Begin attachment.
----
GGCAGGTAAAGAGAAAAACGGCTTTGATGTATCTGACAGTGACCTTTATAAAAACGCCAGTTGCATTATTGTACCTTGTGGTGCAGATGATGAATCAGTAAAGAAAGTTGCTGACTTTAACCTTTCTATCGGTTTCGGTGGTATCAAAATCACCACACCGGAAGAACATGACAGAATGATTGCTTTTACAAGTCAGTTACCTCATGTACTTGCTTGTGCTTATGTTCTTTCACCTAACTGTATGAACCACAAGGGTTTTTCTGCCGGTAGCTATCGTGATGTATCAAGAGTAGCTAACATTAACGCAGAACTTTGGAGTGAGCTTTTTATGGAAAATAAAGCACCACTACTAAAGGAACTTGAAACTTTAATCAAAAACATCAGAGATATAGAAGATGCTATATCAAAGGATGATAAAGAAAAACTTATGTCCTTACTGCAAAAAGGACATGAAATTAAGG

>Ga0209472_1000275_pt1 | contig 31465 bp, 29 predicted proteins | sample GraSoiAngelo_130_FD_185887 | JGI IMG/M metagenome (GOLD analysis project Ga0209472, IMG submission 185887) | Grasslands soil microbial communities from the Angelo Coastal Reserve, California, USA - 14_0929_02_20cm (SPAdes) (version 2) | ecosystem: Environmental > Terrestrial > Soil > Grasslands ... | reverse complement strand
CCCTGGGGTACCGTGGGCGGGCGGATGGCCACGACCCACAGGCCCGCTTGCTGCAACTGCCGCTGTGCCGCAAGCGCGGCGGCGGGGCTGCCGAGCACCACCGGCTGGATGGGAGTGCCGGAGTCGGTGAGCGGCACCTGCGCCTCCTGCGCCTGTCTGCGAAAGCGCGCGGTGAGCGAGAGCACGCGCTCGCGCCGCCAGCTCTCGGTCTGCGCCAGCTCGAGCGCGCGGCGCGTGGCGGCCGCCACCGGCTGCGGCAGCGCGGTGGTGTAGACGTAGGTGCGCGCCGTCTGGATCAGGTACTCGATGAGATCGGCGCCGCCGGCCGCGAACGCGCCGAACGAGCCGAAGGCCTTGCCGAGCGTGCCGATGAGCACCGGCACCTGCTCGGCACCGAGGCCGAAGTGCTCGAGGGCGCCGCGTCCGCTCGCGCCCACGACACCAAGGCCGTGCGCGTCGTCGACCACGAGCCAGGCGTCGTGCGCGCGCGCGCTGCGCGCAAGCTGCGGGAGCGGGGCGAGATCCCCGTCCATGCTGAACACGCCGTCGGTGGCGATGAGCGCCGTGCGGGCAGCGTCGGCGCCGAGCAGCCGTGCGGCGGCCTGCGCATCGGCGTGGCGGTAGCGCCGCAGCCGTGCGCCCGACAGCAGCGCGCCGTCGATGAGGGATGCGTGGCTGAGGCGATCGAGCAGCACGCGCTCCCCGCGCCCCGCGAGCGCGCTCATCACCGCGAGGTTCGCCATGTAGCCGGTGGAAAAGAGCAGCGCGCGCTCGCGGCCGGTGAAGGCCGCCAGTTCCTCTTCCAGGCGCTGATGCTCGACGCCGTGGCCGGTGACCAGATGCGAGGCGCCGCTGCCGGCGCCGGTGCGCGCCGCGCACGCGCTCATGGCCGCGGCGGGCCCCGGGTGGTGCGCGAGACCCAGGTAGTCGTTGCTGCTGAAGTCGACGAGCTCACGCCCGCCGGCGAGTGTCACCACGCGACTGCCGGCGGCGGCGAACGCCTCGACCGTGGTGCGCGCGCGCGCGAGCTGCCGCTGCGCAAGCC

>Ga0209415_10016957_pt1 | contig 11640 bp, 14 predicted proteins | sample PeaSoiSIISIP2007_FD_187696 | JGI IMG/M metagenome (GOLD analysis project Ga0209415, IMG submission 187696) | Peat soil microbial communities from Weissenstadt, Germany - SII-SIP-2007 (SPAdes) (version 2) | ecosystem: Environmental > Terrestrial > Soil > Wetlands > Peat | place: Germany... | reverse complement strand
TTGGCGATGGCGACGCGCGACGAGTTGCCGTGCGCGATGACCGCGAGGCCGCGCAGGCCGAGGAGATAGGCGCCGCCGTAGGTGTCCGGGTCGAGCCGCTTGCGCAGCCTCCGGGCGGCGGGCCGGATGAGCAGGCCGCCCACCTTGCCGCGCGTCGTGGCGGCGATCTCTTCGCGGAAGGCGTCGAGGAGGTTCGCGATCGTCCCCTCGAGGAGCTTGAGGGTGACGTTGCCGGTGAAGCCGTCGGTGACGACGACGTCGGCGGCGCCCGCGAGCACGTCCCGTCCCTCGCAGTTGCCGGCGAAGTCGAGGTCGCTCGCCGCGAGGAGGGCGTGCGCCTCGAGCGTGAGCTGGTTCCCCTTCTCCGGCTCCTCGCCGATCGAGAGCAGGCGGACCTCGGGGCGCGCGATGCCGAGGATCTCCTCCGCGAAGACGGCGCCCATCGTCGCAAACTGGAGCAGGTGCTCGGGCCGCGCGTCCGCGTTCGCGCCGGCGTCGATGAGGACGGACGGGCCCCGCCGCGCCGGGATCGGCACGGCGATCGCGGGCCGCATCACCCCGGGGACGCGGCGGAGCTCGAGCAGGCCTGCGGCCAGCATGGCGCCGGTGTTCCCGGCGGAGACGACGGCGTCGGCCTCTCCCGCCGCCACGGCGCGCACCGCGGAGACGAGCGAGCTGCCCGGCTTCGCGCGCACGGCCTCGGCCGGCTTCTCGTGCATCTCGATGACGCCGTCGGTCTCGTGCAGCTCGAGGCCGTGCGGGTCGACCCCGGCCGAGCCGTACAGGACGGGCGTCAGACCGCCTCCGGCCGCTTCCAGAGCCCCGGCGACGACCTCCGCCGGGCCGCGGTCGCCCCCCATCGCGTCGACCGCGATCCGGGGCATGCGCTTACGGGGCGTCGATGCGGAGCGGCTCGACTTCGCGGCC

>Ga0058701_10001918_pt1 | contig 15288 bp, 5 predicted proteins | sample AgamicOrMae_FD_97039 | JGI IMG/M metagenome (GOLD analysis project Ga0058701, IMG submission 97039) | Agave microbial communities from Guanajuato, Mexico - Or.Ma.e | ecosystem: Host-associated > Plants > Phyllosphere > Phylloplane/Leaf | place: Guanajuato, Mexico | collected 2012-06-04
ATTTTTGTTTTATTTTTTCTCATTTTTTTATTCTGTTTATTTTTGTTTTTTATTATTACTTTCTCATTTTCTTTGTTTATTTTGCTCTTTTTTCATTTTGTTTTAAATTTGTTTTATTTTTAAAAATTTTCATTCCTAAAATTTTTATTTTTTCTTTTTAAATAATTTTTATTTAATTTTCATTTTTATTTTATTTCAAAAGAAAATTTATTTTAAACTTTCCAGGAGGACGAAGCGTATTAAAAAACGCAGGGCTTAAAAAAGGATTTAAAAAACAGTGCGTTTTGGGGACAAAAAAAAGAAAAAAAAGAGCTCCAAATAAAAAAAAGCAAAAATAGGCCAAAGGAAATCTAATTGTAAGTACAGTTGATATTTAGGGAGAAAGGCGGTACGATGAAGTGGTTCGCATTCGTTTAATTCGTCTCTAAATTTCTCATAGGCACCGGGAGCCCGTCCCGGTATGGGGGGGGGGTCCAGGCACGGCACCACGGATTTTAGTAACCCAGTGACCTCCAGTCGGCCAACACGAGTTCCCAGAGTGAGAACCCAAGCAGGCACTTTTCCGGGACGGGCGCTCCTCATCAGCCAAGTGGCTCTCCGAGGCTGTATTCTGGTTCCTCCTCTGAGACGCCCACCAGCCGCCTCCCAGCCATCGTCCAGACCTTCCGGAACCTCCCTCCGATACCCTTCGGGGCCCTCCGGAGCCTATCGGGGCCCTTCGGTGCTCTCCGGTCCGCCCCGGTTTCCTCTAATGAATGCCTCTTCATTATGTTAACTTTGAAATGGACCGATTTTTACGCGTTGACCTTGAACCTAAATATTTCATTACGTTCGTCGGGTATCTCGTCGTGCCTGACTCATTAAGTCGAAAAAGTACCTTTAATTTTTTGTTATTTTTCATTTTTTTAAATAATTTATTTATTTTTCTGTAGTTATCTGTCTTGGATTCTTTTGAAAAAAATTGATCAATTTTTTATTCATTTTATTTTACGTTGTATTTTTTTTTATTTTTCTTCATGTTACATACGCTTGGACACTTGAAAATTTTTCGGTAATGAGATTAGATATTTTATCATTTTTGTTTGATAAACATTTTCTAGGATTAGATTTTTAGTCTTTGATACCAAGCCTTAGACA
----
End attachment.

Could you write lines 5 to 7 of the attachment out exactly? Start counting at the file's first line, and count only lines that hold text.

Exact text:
TTGGCGATGGCGACGCGCGACGAGTTGCCGTGCGCGATGACCGCGAGGCCGCGCAGGCCGAGGAGATAGGCGCCGCCGTAGGTGTCCGGGTCGAGCCGCTTGCGCAGCCTCCGGGCGGCGGGCCGGATGAGCAGGCCGCCCACCTTGCCGCGCGTCGTGGCGGCGATCTCTTCGCGGAAGGCGTCGAGGAGGTTCGCGATCGTCCCCTCGAGGAGCTTGAGGGTGACGTTGCCGGTGAAGCCGTCGGTGACGACGACGTCGGCGGCGCCCGCGAGCACGTCCCGTCCCTCGCAGTTGCCGGCGAAGTCGAGGTCGCTCGCCGCGAGGAGGGCGTGCGCCTCGAGCGTGAGCTGGTTCCCCTTCTCCGGCTCCTCGCCGATCGAGAGCAGGCGGACCTCGGGGCGCGCGATGCCGAGGATCTCCTCCGCGAAGACGGCGCCCATCGTCGCAAACTGGAGCAGGTGCTCGGGCCGCGCGTCCGCGTTCGCGCCGGCGTCGATGAGGACGGACGGGCCCCGCCGCGCCGGGATCGGCACGGCGATCGCGGGCCGCATCACCCCGGGGACGCGGCGGAGCTCGAGCAGGCCTGCGGCCAGCATGGCGCCGGTGTTCCCGGCGGAGACGACGGCGTCGGCCTCTCCCGCCGCCACGGCGCGCACCGCGGAGACGAGCGAGCTGCCCGGCTTCGCGCGCACGGCCTCGGCCGGCTTCTCGTGCATCTCGATGACGCCGTCGGTCTCGTGCAGCTCGAGGCCGTGCGGGTCGACCCCGGCCGAGCCGTACAGGACGGGCGTCAGACCGCCTCCGGCCGCTTCCAGAGCCCCGGCGACGACCTCCGCCGGGCCGCGGTCGCCCCCCATCGCGTCGACCGCGATCCGGGGCATGCGCTTACGGGGCGTCGATGCGGAGCGGCTCGACTTCGCGGCC

>Ga0058701_10001918_pt1 | contig 15288 bp, 5 predicted proteins | sample AgamicOrMae_FD_97039 | JGI IMG/M metagenome (GOLD analysis project Ga0058701, IMG submission 97039) | Agave microbial communities from Guanajuato, Mexico - Or.Ma.e | ecosystem: Host-associated > Plants > Phyllosphere > Phylloplane/Leaf | place: Guanajuato, Mexico | collected 2012-06-04
ATTTTTGTTTTATTTTTTCTCATTTTTTTATTCTGTTTATTTTTGTTTTTTATTATTACTTTCTCATTTTCTTTGTTTATTTTGCTCTTTTTTCATTTTGTTTTAAATTTGTTTTATTTTTAAAAATTTTCATTCCTAAAATTTTTATTTTTTCTTTTTAAATAATTTTTATTTAATTTTCATTTTTATTTTATTTCAAAAGAAAATTTATTTTAAACTTTCCAGGAGGACGAAGCGTATTAAAAAACGCAGGGCTTAAAAAAGGATTTAAAAAACAGTGCGTTTTGGGGACAAAAAAAAGAAAAAAAAGAGCTCCAAATAAAAAAAAGCAAAAATAGGCCAAAGGAAATCTAATTGTAAGTACAGTTGATATTTAGGGAGAAAGGCGGTACGATGAAGTGGTTCGCATTCGTTTAATTCGTCTCTAAATTTCTCATAGGCACCGGGAGCCCGTCCCGGTATGGGGGGGGGGTCCAGGCACGGCACCACGGATTTTAGTAACCCAGTGACCTCCAGTCGGCCAACACGAGTTCCCAGAGTGAGAACCCAAGCAGGCACTTTTCCGGGACGGGCGCTCCTCATCAGCCAAGTGGCTCTCCGAGGCTGTATTCTGGTTCCTCCTCTGAGACGCCCACCAGCCGCCTCCCAGCCATCGTCCAGACCTTCCGGAACCTCCCTCCGATACCCTTCGGGGCCCTCCGGAGCCTATCGGGGCCCTTCGGTGCTCTCCGGTCCGCCCCGGTTTCCTCTAATGAATGCCTCTTCATTATGTTAACTTTGAAATGGACCGATTTTTACGCGTTGACCTTGAACCTAAATATTTCATTACGTTCGTCGGGTATCTCGTCGTGCCTGACTCATTAAGTCGAAAAAGTACCTTTAATTTTTTGTTATTTTTCATTTTTTTAAATAATTTATTTATTTTTCTGTAGTTATCTGTCTTGGATTCTTTTGAAAAAAATTGATCAATTTTTTATTCATTTTATTTTACGTTGTATTTTTTTTTATTTTTCTTCATGTTACATACGCTTGGACACTTGAAAATTTTTCGGTAATGAGATTAGATATTTTATCATTTTTGTTTGATAAACATTTTCTAGGATTAGATTTTTAGTCTTTGATACCAAGCCTTAGACA